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SCRUTINY COMMITTEE (SOCIAL CARE AND HEALTH)

 

Minutes of a meeting held on 19th May, 2014

 

Present: Councillor R.L. Traherne (Chairman); Councillors Mrs. M.E.J. Birch, Ms. R. Birch, Ms. K. Edmunds, K.J. Geary, Dr. I.J. Johnson, Ms. R.F. Probert, J.W. Thomas and S.T. Wiliam.

 

Also present: Councillors S.C. Egan and N. Moore.

 

 

17        APOLOGY FOR ABSENCE –

 

This was received from Councillor R.J. Bertin.

 

 

18        APPOINTMENT OF VICE-CHAIRMAN –

 

RECOMMENDED – T H A T Councillor Mrs. M.E.J. Birch be appointed Vice-Chairman of the Committee for the current municipal year.

 

 

19        MINUTES –

 

RECOMMENDED – T H A T the minutes of the meeting held on 10th March, 2014 be approved as a correct record.

 

 

20        DECLARATIONS OF INTEREST –

 

No declarations were received.

 

 

21        THANKS –

 

The Chairman began by offering thanks to Mr. C. Hope, the Democratic and Scrutiny Services Officer for his hard work and commitment in supporting the Scrutiny Committee (Social Care and Health).  It was agreed that the Chairman should write to him.

 

 

22        PRESENTATION: NEALE-KENT WARD AT BARRY HOSPITAL – CARDIFF AND VALE UNIVERSITY HEALTH BOARD –

 

Present for this item from the Cardiff and Vale University Health Board (UHB) were Mr. Peter Landstrom, Head of Operations and Delivery; Abigail Harris, Executive Director of Planning and Dr. Joe Grey, Clinical Director. 

 

Mr. Landstrom delivered the presentation entitled "Improving our Services for Older People in Cardiff and the Vale of Glamorgan"; he began by informing Members that it was important to receive feedback and views from the Committee as part of the engagement process. 

 

It had been recognised that the population in Cardiff and the Vale of Glamorgan was changing and that the average age of people coming into hospital as in-patients was circa 85+.  Older people often had multiple health care needs placing increasing demands on all areas of health provision.  It was therefore imperative for modern, effective and efficient specialist older people’s services to be centred round the person.  It had also been recognised that older people spent too long in hospital which often resulted in a loss of independence and taking longer to recover.  There was an identified need to move away from hospital based, inpatient, long term care and to support people to maintain their independence for as long as possible.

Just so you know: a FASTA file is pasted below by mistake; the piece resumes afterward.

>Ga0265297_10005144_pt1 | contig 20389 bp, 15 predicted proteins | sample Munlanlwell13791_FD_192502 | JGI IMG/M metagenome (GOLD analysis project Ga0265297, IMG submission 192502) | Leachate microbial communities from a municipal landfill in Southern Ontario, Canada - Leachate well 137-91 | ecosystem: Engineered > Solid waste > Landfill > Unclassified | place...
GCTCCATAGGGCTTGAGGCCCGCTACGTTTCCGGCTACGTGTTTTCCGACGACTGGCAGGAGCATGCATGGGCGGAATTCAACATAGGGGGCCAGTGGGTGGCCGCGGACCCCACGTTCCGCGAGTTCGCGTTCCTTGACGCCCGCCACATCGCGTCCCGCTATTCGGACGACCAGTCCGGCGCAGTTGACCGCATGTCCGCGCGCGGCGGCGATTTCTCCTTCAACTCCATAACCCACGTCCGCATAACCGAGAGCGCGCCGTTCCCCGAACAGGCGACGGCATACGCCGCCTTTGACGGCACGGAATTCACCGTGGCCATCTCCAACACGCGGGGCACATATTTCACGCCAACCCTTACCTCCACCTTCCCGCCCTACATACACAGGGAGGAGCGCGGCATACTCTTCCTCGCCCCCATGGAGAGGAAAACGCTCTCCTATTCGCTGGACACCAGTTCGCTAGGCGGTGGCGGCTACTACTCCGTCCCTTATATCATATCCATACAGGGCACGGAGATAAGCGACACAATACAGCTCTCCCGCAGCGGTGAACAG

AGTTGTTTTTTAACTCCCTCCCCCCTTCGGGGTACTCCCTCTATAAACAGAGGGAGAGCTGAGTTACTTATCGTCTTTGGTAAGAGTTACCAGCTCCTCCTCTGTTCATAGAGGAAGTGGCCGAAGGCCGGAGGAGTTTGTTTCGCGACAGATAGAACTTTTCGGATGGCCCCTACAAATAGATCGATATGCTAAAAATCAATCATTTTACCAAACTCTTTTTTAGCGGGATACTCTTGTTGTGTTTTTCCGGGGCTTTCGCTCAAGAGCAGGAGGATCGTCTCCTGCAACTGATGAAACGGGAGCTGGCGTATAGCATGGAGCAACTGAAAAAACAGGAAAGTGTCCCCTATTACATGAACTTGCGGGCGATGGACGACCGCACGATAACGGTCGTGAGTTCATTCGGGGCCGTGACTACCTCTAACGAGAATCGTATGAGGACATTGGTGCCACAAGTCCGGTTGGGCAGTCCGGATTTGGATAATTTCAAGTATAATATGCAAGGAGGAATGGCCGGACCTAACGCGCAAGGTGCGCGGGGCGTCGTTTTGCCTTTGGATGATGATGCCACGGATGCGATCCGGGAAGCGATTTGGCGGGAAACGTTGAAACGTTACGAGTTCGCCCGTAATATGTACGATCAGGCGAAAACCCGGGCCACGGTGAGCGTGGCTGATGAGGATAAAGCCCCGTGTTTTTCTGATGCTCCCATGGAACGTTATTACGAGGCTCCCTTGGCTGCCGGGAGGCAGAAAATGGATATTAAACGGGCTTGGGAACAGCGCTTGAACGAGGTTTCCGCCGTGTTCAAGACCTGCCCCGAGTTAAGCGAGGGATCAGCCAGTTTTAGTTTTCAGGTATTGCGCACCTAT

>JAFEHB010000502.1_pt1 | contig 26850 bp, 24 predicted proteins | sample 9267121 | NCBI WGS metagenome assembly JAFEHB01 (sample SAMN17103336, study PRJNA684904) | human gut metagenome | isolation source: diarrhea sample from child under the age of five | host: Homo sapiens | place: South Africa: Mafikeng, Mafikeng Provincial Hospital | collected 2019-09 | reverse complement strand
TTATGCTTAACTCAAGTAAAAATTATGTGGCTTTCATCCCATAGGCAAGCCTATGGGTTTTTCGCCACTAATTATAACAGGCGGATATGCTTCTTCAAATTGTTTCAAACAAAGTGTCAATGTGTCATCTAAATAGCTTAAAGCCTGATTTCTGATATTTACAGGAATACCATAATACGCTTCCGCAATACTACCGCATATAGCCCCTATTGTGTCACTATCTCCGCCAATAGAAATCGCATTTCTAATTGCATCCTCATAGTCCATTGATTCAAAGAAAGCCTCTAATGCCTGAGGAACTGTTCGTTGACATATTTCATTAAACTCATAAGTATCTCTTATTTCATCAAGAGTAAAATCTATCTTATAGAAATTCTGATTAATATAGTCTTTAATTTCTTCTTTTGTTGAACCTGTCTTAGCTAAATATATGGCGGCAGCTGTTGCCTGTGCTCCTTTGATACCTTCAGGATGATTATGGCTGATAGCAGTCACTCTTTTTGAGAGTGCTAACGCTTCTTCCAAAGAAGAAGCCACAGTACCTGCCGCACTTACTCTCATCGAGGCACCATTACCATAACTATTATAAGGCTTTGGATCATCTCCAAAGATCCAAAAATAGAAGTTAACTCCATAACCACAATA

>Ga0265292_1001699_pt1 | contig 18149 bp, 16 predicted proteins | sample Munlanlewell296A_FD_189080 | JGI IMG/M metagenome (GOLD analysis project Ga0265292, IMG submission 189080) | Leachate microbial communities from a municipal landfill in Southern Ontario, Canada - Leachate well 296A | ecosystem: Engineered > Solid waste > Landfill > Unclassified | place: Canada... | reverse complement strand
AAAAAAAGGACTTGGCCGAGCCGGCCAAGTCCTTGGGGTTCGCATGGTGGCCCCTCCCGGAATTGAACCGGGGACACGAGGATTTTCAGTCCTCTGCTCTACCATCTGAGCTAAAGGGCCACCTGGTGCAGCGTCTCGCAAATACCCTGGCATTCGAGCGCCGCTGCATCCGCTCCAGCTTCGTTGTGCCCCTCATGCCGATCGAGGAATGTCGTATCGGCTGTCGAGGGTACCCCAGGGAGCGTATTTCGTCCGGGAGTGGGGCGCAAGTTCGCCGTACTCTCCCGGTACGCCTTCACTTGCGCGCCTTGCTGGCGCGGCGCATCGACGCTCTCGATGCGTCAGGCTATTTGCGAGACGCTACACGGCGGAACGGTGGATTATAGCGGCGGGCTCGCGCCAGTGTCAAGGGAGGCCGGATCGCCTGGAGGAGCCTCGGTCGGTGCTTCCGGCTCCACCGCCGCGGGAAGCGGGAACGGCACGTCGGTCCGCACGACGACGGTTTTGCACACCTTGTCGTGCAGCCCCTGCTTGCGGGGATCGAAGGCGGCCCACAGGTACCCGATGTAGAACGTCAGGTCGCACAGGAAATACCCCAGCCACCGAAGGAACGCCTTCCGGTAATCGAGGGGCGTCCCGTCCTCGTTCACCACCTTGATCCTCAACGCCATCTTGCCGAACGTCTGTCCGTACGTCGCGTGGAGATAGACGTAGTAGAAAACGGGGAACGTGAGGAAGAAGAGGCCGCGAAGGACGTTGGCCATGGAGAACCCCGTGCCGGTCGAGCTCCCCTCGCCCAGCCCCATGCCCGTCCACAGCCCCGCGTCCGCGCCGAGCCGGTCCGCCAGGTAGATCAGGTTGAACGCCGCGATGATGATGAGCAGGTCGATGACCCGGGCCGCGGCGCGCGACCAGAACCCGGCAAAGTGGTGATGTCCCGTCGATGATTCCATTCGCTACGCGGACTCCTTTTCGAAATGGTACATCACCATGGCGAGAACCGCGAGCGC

The Cardiff and Vale UHB aimed to build on the strategic themes formulated in the draft Older People’s Framework which recognised:

 

·         The central and pivotal place for older people in our services

·         The expert and focused care of the older person necessary throughout their care pathway

·         The need to develop and deliver more continuous and integrated care of older people across settings and hospitals

·         The opportunity to put older people’s care at the centre of medicine in Cardiff and the Vale

·         The creation of a clinical Gerontology Directorate in August 2013.

 

Mr. Landstrom, alluded to the current service challenges facing the Cardiff and Vale UHB:

 

(i)        Separated and isolated sites, impacting upon the provision of joined up comprehensive care

(ii)       Services operating out of poor quality and isolated buildings (Rookwood / West Wing)

(iii)      Difficulty in caring for patients who become unwell whilst receiving rehabilitation support due to limited out of hours medical cover and medical staff covering multiple sites

(iv)      Systems under stress through a stretched nursing and therapies staffing resources to support effective multi-disciplinary team working

(v)       Hospital based services not set up in the right way at the moment – and an inability to deliver integrated care across the whole patient journey.

 

In identifying the fragmentation of configured services it had been recognised that the first steps were to change services in order to provide increased and co-located specialist care for older people on a smaller number of sites in an improved environment, that medical cover in and out of hours needed to be improved and that resources focused on rehabilitation and early and consistent input into patients’ entry pathways be increased.  There was a need to balance day services with the potential to increase Elderly Care Assessment Service (ECAS), to support the move away from traditional long stay community hospital models. 

 

What could change?

 

·         Increase specialist input at the first point of entry into all acute services (equity across Cardiff and the Vale)

          -     Establish a Frail Older Persons Advice and Liaison (FOPAL) Service at Llandough

·         Expert presence on both acute sites providing complex frail expertise and rehabilitation whilst patients are acutely medically unwell

          -     Transfer wards to Gerontology at the Heath and Llandough

·         Create a single specialist hub for Medical, Stroke and Orthopaedic Rehabilitation, with improved medical cover

          -     Transfer Rookwood W6 and West Wing MRU

          -     Increase Medical Rehabilitation in-patient capacity

          -     Transfer West Wing ORU

·         Align our services under one Clinical team wherever possible

          -     Transfer all Stroke services to a single team

          -     Transfer all Orthopaedic care to a single team

·         Provide Complex Frail Care and Comprehensive Geriatric Assessment (CGA) services from St. David’s and Barry Hospitals only

          -     Decrease the overall bed base for CGA / Frail Care

          -     Close Elizabeth and Neale and Kent wards and increase St. David’s capacity